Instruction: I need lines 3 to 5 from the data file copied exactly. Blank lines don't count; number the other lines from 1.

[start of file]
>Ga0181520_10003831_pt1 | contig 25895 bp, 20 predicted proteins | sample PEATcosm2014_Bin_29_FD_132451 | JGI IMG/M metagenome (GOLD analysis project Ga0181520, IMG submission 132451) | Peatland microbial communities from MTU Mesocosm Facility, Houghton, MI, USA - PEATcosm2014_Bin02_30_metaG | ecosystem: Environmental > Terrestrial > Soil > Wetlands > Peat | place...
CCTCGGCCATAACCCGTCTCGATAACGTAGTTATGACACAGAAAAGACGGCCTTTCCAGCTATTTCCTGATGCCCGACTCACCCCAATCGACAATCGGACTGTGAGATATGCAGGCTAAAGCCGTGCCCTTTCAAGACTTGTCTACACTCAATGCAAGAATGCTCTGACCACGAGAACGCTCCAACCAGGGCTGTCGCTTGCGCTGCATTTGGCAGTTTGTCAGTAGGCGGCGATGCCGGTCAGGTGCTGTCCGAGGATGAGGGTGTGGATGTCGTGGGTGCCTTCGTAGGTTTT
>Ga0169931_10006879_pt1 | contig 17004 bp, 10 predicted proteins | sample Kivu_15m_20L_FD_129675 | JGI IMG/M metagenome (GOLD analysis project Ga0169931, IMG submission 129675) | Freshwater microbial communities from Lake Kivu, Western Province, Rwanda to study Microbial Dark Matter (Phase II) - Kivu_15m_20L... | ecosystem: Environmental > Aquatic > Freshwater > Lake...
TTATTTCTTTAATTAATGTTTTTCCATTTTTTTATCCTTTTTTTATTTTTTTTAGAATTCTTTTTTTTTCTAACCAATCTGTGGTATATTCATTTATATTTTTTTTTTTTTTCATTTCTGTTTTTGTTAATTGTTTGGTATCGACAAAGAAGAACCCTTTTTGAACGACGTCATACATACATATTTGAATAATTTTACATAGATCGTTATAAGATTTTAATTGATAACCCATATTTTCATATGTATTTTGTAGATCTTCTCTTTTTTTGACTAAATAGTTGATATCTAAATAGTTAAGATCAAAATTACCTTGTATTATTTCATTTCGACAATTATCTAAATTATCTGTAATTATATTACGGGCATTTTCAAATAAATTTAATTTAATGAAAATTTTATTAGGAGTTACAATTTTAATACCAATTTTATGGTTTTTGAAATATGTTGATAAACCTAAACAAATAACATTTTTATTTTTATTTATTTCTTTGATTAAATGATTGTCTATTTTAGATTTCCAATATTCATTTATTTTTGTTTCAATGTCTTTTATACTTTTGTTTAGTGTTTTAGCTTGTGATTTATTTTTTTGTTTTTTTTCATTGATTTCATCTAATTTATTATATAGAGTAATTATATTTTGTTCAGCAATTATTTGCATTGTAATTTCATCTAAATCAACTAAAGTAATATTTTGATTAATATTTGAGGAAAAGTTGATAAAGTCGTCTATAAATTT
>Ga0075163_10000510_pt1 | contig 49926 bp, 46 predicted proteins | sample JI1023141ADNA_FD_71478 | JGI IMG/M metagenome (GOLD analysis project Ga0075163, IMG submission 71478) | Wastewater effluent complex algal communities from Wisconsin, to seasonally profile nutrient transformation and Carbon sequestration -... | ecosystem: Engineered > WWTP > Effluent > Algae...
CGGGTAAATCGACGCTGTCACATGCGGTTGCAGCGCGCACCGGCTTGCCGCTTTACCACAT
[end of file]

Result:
>Ga0169931_10006879_pt1 | contig 17004 bp, 10 predicted proteins | sample Kivu_15m_20L_FD_129675 | JGI IMG/M metagenome (GOLD analysis project Ga0169931, IMG submission 129675) | Freshwater microbial communities from Lake Kivu, Western Province, Rwanda to study Microbial Dark Matter (Phase II) - Kivu_15m_20L... | ecosystem: Environmental > Aquatic > Freshwater > Lake...
TTATTTCTTTAATTAATGTTTTTCCATTTTTTTATCCTTTTTTTATTTTTTTTAGAATTCTTTTTTTTTCTAACCAATCTGTGGTATATTCATTTATATTTTTTTTTTTTTTCATTTCTGTTTTTGTTAATTGTTTGGTATCGACAAAGAAGAACCCTTTTTGAACGACGTCATACATACATATTTGAATAATTTTACATAGATCGTTATAAGATTTTAATTGATAACCCATATTTTCATATGTATTTTGTAGATCTTCTCTTTTTTTGACTAAATAGTTGATATCTAAATAGTTAAGATCAAAATTACCTTGTATTATTTCATTTCGACAATTATCTAAATTATCTGTAATTATATTACGGGCATTTTCAAATAAATTTAATTTAATGAAAATTTTATTAGGAGTTACAATTTTAATACCAATTTTATGGTTTTTGAAATATGTTGATAAACCTAAACAAATAACATTTTTATTTTTATTTATTTCTTTGATTAAATGATTGTCTATTTTAGATTTCCAATATTCATTTATTTTTGTTTCAATGTCTTTTATACTTTTGTTTAGTGTTTTAGCTTGTGATTTATTTTTTTGTTTTTTTTCATTGATTTCATCTAATTTATTATATAGAGTAATTATATTTTGTTCAGCAATTATTTGCATTGTAATTTCATCTAAATCAACTAAAGTAATATTTTGATTAATATTTGAGGAAAAGTTGATAAAGTCGTCTATAAATTT
>Ga0075163_10000510_pt1 | contig 49926 bp, 46 predicted proteins | sample JI1023141ADNA_FD_71478 | JGI IMG/M metagenome (GOLD analysis project Ga0075163, IMG submission 71478) | Wastewater effluent complex algal communities from Wisconsin, to seasonally profile nutrient transformation and Carbon sequestration -... | ecosystem: Engineered > WWTP > Effluent > Algae...